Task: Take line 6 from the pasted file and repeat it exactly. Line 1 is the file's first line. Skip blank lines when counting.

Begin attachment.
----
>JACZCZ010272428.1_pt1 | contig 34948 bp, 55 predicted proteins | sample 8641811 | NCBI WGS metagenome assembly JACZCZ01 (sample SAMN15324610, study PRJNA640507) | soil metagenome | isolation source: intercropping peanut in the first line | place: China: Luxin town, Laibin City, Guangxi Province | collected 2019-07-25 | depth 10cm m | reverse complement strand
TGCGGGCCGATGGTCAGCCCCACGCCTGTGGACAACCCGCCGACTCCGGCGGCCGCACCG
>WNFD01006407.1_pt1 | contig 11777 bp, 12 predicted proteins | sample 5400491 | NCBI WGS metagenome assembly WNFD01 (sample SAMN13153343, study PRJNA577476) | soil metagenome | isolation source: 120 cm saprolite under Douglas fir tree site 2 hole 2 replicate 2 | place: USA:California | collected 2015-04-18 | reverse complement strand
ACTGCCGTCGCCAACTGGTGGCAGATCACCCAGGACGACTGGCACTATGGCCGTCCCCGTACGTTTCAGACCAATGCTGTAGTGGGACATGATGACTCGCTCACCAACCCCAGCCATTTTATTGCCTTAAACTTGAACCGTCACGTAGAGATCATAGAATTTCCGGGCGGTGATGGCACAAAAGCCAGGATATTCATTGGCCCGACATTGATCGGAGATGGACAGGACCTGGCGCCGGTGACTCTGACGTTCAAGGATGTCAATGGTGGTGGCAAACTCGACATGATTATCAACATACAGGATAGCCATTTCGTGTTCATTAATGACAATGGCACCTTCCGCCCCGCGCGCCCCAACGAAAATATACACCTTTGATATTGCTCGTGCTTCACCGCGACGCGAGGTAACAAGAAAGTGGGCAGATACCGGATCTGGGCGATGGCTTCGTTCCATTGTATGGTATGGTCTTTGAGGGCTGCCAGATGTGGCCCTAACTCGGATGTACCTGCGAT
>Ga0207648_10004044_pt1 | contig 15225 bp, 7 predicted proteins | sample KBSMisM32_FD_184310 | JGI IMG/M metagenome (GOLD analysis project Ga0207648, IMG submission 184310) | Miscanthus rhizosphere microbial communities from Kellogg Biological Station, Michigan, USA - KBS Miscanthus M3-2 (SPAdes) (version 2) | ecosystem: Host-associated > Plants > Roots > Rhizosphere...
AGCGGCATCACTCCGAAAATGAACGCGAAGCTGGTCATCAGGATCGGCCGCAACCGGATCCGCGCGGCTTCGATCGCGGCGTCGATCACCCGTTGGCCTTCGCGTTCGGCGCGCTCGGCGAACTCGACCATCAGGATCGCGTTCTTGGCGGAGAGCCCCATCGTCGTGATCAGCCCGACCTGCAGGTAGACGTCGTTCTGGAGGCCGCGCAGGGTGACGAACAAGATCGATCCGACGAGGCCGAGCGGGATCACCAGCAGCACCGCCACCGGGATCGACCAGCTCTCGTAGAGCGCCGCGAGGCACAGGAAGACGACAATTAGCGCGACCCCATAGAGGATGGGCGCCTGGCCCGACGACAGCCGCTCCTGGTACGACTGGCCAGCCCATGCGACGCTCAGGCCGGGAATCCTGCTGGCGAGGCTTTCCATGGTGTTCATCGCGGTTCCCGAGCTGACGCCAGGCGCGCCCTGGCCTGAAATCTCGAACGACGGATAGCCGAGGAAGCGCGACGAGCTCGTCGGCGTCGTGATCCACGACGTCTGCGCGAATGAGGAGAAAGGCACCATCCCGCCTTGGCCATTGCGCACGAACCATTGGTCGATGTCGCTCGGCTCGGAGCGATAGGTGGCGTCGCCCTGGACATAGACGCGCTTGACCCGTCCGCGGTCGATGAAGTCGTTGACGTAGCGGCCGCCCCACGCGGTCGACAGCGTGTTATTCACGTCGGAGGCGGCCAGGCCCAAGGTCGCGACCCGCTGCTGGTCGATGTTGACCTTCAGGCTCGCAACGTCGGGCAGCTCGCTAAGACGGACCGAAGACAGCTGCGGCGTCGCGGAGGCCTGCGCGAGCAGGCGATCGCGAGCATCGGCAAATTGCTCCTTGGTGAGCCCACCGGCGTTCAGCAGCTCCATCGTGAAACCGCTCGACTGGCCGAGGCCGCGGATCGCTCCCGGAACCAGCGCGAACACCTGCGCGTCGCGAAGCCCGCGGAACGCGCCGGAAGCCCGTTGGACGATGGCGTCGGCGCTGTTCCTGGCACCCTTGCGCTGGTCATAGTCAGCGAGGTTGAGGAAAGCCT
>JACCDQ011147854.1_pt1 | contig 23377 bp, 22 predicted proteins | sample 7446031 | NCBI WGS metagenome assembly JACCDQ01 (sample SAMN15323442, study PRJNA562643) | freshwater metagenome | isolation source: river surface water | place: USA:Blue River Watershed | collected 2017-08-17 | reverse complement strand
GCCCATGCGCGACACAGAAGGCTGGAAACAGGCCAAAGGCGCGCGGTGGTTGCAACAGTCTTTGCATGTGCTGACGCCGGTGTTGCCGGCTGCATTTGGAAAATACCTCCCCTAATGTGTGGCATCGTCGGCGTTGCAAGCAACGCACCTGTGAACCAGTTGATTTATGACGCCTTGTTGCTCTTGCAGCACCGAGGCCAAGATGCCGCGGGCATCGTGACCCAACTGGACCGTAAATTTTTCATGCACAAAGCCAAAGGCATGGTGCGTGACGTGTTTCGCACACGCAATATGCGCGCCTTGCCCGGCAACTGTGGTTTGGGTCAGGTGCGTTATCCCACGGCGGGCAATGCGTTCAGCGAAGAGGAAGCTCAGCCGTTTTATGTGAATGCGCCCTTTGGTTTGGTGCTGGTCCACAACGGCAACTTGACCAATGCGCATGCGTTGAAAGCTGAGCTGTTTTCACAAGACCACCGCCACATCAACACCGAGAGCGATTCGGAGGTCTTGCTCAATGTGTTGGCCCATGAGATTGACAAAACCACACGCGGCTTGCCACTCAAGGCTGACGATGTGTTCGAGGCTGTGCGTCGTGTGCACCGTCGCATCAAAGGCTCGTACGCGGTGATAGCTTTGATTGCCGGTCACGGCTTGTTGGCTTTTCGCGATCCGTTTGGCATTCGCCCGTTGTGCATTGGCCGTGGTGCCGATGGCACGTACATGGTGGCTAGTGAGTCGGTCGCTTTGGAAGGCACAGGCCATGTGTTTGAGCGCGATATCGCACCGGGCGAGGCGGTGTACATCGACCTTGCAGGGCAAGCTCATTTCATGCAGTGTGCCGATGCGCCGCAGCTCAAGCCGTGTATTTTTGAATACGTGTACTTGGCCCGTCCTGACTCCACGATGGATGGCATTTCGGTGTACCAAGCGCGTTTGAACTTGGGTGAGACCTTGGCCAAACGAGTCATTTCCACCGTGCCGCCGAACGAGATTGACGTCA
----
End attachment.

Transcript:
AGCGGCATCACTCCGAAAATGAACGCGAAGCTGGTCATCAGGATCGGCCGCAACCGGATCCGCGCGGCTTCGATCGCGGCGTCGATCACCCGTTGGCCTTCGCGTTCGGCGCGCTCGGCGAACTCGACCATCAGGATCGCGTTCTTGGCGGAGAGCCCCATCGTCGTGATCAGCCCGACCTGCAGGTAGACGTCGTTCTGGAGGCCGCGCAGGGTGACGAACAAGATCGATCCGACGAGGCCGAGCGGGATCACCAGCAGCACCGCCACCGGGATCGACCAGCTCTCGTAGAGCGCCGCGAGGCACAGGAAGACGACAATTAGCGCGACCCCATAGAGGATGGGCGCCTGGCCCGACGACAGCCGCTCCTGGTACGACTGGCCAGCCCATGCGACGCTCAGGCCGGGAATCCTGCTGGCGAGGCTTTCCATGGTGTTCATCGCGGTTCCCGAGCTGACGCCAGGCGCGCCCTGGCCTGAAATCTCGAACGACGGATAGCCGAGGAAGCGCGACGAGCTCGTCGGCGTCGTGATCCACGACGTCTGCGCGAATGAGGAGAAAGGCACCATCCCGCCTTGGCCATTGCGCACGAACCATTGGTCGATGTCGCTCGGCTCGGAGCGATAGGTGGCGTCGCCCTGGACATAGACGCGCTTGACCCGTCCGCGGTCGATGAAGTCGTTGACGTAGCGGCCGCCCCACGCGGTCGACAGCGTGTTATTCACGTCGGAGGCGGCCAGGCCCAAGGTCGCGACCCGCTGCTGGTCGATGTTGACCTTCAGGCTCGCAACGTCGGGCAGCTCGCTAAGACGGACCGAAGACAGCTGCGGCGTCGCGGAGGCCTGCGCGAGCAGGCGATCGCGAGCATCGGCAAATTGCTCCTTGGTGAGCCCACCGGCGTTCAGCAGCTCCATCGTGAAACCGCTCGACTGGCCGAGGCCGCGGATCGCTCCCGGAACCAGCGCGAACACCTGCGCGTCGCGAAGCCCGCGGAACGCGCCGGAAGCCCGTTGGACGATGGCGTCGGCGCTGTTCCTGGCACCCTTGCGCTGGTCATAGTCAGCGAGGTTGAGGAAAGCCT